The necessary acidity can be disturbed by many factors such as pollution, sweating, long stay in the sun, natural skin oil (sebum), hard tap water, too frequent washing and/or use of antibacterial products, even detergents and softeners used in the household . This group also includes DIY preparations with lemon and baking soda, which we have already written about as part of the beauty trends that should be avoided . There is, of course, soap.

Smilje collection

Choose dedicated products

Soap can be used in daily hand hygiene, especially in the era of intensified epidemiological measures, but liquid soaps with mild surfactants such as Decyl Glucoside, Coco-Glucoside, Cocamidopropyl Betaine and others are a better long-term option. However, facial skin is different and requires even more careful care, and double cleansing in the evening routine is the gold standard of a quality approach.

Double cleansing involves two steps - removing make-up, products with SPF and major impurities, and then washing away the remaining impurities with gel or foam.

Despite the actively propagated myth, double cleansing does not only mean combining an oil cleanser in the first step and then a washing product in the second step. Oil cleansers, primarily texturally, will not suit everyone, and excluding the possibility of double cleansing with a light milk or micellar solution and then with a gel or foam is a bit unfair. Products from the Smilje collection with NATRUE certification are the ideal choice for gentle, mild and effective cleansing that will not dry out the skin, damage its hydrolipidic barrier or cause irritation. However, even double cleansing is not for everyone. It is recommended for balanced, mixed to oily skin, for skin prone to irregularities, when wearing make-up and sun protection products, in the routine when it is necessary to thoroughly cleanse the skin of impurities. It is not necessary to carry out this routine on skin that is significantly dry, xerotic (which lacks emollients, i.e. lipids), in the event that makeup or SPF (which we always recommend!), is not worn, in very damaged, irritated or in any way exceptionally compromised skin skin that require primarily a dermatological approach. Also, double cleansing should only be done in the evening, when the face is full of impurities accumulated during the day.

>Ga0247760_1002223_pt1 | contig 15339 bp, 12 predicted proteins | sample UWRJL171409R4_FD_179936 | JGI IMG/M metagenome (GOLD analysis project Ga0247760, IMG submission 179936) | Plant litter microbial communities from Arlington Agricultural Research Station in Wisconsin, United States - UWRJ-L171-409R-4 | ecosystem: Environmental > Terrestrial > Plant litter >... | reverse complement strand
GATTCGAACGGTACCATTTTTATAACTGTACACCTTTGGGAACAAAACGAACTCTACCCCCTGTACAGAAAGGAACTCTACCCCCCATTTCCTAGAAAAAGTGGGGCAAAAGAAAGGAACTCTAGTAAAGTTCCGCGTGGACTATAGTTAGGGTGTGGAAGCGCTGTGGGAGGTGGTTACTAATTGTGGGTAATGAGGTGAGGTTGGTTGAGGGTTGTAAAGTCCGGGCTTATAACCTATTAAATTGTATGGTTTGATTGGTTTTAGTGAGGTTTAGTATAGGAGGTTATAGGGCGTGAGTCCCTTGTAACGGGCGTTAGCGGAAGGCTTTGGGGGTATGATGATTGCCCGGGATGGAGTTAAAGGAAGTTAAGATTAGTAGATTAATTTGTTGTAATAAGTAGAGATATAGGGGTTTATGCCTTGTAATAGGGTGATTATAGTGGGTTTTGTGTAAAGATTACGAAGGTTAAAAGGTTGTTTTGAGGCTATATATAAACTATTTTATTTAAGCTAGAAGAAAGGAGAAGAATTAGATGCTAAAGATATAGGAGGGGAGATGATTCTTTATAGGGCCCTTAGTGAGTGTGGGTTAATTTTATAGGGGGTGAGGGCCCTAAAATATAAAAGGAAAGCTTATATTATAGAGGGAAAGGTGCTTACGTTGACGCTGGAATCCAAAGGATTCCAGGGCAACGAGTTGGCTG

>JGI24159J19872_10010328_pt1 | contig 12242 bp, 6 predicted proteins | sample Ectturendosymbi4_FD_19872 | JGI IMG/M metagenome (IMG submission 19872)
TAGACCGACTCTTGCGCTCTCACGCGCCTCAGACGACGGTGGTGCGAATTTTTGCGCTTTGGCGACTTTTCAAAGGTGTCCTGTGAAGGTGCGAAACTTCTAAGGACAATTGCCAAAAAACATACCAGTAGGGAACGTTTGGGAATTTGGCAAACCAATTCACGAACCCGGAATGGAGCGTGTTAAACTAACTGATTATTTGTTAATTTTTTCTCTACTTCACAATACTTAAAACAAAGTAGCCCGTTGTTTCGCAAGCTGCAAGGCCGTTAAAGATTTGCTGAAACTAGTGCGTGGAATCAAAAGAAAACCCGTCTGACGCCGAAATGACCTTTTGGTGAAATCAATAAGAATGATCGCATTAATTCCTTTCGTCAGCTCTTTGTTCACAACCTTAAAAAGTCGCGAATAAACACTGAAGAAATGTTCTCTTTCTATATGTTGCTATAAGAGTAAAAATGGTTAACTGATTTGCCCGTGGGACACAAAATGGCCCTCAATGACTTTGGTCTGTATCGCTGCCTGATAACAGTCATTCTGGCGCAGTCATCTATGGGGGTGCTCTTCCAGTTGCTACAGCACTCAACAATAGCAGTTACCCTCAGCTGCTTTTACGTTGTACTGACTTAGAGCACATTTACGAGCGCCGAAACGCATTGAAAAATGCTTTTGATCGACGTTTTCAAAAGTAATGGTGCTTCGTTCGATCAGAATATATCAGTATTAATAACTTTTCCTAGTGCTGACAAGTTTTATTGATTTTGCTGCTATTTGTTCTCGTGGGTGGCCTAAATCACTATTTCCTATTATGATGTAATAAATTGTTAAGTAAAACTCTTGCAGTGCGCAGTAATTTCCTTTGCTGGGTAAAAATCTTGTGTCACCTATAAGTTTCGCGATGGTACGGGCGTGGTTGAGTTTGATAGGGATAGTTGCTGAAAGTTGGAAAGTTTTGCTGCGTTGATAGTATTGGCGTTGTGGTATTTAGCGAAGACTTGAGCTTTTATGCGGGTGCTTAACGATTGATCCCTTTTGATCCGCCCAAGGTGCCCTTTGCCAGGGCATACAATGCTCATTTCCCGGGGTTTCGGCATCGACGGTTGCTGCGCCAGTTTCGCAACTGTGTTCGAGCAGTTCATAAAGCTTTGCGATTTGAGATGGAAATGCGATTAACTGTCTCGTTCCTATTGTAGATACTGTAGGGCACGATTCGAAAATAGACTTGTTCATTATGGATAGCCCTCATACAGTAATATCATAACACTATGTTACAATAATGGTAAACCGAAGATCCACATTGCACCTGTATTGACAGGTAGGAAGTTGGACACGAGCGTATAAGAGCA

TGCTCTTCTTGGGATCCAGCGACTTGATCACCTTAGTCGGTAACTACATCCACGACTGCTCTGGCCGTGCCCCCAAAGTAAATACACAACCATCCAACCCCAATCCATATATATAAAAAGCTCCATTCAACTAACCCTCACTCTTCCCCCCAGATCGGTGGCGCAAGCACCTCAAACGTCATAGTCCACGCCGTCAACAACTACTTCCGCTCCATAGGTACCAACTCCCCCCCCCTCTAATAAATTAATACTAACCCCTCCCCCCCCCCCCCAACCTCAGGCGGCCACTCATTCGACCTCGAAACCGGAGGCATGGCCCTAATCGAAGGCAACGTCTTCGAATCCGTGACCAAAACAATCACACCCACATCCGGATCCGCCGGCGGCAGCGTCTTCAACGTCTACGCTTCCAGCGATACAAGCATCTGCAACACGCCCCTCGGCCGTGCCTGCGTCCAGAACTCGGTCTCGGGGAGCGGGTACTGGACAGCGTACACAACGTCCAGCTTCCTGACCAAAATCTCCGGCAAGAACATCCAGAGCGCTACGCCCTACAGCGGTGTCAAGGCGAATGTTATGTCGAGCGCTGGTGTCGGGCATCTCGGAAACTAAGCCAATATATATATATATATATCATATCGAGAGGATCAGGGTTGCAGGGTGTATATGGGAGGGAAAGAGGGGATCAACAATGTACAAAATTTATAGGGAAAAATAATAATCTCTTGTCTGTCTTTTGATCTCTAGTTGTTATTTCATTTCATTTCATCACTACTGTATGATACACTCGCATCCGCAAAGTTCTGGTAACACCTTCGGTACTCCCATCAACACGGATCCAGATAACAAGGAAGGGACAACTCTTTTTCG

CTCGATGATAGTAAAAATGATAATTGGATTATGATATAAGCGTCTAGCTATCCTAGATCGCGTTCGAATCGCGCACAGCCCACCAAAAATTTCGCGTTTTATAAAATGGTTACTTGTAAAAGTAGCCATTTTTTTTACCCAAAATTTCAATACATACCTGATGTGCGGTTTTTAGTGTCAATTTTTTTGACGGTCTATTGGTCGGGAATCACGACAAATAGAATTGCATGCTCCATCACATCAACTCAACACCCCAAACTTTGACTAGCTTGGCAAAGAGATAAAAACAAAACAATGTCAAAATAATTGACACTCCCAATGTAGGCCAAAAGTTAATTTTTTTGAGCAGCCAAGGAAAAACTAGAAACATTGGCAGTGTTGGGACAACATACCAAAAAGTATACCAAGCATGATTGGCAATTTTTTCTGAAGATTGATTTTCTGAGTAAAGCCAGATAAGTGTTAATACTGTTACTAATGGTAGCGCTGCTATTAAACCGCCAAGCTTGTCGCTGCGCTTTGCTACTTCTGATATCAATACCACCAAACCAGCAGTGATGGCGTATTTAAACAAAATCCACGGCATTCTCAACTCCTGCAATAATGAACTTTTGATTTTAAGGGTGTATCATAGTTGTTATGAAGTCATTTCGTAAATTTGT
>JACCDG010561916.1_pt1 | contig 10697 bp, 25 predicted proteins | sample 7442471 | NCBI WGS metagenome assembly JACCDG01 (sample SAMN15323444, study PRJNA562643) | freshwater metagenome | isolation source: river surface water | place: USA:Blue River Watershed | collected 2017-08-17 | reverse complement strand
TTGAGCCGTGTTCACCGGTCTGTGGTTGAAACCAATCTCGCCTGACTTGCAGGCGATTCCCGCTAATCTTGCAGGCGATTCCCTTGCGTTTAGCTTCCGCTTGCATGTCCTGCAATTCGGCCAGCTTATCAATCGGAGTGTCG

[1] H Lambers, S Piessens, A Bloem, H Pronk, P Finkel. Natural skin surface pH is on average below 5, which is beneficial for its resident flora. Int J Cosmet Sci. 2006 Oct;28(5):359-70. https://pubmed.ncbi.nlm.nih.gov/?term=Pronk+H&cauthor_id=18489300 , accessed 7/2/2020.

[2] HC Korting, M Kober, M Mueller, O Braun-Falco. Influence of repeated washings with soap and synthetic detergents on pH and resident flora of the skin of forehead and forearm. Results of a cross-over trial in health probationers. Acta Derm Venereol. 1987;67(1):41-7. https://pubmed.ncbi.nlm.nih.gov/2436413/ accessed 7/2/2020.